A nonlinear closure mechanism usually closes minimally until a critical point is reached when subsequently its closure occurs immediately and fully; therefore, it is far more desirable than a linear closure mechanism. The four-bar mechanism of the present invention is superior to a teeter-totter, mass balance type mechanism in that its action is less susceptible to adverse frictional effects that inhibit/prevent immediate and full closure; therefore, a four-bar mechanism is more robust as explained in the following paragraphs.

The four-bar mechanism's stability is based in geometry rather than mass balance. The unequilibrated moment about the pivot pin of a teeter-totter, mass balance mechanism is a function of the small difference between the squirrel's mass and the set mass; therefore a small amount of pivot pin friction could defeat the teeter-totter, mass balance mechanism by precluding closure. Noteworthy is that at least one teeter-totter design judged “undefeatable” has indeed been defeated by squirrels. Video taped documentation evidences two squirrels working in unison to defeat the teeter-totter type design. The reader should reference: “Daylight Robbery II”, which aired in the United States on the Discovery Channel on Nov. 26, 1995, having been produced by the British Broadcasting Corporation Worldwide Limited in 1995 as presented by Dr. Jessica Holm. One squirrel was observed to counterbalance the other preventing closure of the gate to the feeder's seed. Subsequently, one or the other of the two consumed the feeder's seed. Such cooperative action cannot defeat the four-bar mechanism of the present invention. The frictional moment about a pivot pin of the four-bar mechanism is acted upon by a function of structure's dead load plus its live load; therefore a four-bar mechanism can accommodate much larger pivot pin friction without significant adverse effects. Recovery of the four-bar mechanism is also more robust than the teeter-totter, mass balance mechanism because it is less affected by friction. Recovery at closure is based in geometry not mass balance, as the following specifications will clarify. Another advantage of the four-bar mechanism is that, unlike a teeter-totter, mass balance mechanism, the four-bar mechanism is not limited in feeder and closure design, which is usually bound to rectangular box-like structure.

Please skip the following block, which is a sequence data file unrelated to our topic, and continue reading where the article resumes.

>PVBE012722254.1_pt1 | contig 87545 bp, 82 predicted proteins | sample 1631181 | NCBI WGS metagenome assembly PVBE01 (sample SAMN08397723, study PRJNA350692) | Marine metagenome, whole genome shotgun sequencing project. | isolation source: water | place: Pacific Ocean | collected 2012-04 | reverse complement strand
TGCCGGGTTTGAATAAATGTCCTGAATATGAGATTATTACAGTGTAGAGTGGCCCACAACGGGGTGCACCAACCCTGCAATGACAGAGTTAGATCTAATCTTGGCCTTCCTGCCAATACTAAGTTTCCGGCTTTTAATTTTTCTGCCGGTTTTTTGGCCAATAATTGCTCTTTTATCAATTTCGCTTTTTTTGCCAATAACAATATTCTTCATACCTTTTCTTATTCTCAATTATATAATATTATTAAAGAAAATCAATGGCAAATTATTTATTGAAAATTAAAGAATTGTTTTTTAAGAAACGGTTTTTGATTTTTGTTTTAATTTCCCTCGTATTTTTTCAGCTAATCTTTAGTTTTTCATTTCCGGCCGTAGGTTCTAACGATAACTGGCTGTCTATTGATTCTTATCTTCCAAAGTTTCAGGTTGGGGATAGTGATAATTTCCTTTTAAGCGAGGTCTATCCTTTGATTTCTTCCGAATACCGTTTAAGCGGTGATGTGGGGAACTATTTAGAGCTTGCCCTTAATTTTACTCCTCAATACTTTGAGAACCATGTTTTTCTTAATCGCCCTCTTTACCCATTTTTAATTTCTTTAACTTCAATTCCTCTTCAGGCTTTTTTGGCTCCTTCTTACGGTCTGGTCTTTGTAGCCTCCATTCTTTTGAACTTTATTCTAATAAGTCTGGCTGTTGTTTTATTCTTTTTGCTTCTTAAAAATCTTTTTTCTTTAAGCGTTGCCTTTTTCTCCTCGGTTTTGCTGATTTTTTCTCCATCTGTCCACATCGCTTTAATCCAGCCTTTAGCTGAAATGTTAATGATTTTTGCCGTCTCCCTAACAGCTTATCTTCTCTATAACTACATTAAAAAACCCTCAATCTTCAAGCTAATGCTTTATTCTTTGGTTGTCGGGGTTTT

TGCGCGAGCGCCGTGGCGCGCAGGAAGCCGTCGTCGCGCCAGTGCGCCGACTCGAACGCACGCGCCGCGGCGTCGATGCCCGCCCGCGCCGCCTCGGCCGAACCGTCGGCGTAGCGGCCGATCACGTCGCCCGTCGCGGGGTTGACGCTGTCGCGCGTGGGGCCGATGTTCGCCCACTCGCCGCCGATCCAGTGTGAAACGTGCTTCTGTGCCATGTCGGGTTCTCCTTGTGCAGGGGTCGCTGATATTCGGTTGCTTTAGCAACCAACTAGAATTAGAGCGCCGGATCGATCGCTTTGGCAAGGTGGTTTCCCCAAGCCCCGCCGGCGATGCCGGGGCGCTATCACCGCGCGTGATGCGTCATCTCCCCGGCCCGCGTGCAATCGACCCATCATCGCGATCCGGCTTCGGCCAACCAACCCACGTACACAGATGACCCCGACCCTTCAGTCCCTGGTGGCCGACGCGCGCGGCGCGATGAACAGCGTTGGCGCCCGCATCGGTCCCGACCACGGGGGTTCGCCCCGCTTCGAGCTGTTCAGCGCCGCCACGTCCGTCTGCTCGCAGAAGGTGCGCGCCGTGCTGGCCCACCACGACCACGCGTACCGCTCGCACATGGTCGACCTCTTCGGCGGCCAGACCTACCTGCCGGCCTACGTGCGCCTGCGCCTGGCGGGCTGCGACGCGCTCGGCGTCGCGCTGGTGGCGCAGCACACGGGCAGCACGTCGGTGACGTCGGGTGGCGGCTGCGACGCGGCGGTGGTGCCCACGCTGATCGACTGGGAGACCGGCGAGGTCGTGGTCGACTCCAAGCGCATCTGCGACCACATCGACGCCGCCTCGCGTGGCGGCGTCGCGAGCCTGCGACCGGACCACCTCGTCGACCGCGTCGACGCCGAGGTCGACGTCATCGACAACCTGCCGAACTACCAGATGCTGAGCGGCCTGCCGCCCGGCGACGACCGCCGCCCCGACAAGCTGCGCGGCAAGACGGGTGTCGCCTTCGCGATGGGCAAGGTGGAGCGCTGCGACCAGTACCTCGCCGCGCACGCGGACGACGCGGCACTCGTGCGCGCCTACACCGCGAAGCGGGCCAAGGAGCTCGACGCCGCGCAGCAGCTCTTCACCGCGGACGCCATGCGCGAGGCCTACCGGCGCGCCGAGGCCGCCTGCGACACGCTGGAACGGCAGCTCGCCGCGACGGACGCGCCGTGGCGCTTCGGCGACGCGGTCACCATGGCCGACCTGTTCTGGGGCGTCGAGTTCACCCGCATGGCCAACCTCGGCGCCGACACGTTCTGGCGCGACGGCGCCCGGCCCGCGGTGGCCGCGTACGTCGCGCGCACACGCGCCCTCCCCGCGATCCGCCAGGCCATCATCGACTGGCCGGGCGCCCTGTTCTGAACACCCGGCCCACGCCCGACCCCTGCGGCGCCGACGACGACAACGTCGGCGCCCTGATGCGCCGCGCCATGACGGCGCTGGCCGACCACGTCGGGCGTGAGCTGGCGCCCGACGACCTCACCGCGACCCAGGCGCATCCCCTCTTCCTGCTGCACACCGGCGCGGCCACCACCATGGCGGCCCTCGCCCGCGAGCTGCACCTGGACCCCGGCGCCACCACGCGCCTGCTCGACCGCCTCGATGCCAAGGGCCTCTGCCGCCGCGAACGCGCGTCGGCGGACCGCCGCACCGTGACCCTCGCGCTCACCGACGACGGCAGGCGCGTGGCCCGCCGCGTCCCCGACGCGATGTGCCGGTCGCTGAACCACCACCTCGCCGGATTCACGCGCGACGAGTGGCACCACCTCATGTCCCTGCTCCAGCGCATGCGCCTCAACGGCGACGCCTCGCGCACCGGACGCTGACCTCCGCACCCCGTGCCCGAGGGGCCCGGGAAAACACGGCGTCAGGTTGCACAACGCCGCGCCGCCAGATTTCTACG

SUMMARY OF THE INVENTION